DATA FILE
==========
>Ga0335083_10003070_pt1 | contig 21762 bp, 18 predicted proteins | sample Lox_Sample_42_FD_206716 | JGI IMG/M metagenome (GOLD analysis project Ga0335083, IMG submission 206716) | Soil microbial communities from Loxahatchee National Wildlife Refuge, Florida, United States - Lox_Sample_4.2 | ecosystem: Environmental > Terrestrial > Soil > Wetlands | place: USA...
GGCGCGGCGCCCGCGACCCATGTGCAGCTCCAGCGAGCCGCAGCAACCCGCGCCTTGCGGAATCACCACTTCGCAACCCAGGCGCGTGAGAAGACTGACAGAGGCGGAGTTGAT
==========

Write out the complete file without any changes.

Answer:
>Ga0335083_10003070_pt1 | contig 21762 bp, 18 predicted proteins | sample Lox_Sample_42_FD_206716 | JGI IMG/M metagenome (GOLD analysis project Ga0335083, IMG submission 206716) | Soil microbial communities from Loxahatchee National Wildlife Refuge, Florida, United States - Lox_Sample_4.2 | ecosystem: Environmental > Terrestrial > Soil > Wetlands | place: USA...
GGCGCGGCGCCCGCGACCCATGTGCAGCTCCAGCGAGCCGCAGCAACCCGCGCCTTGCGGAATCACCACTTCGCAACCCAGGCGCGTGAGAAGACTGACAGAGGCGGAGTTGAT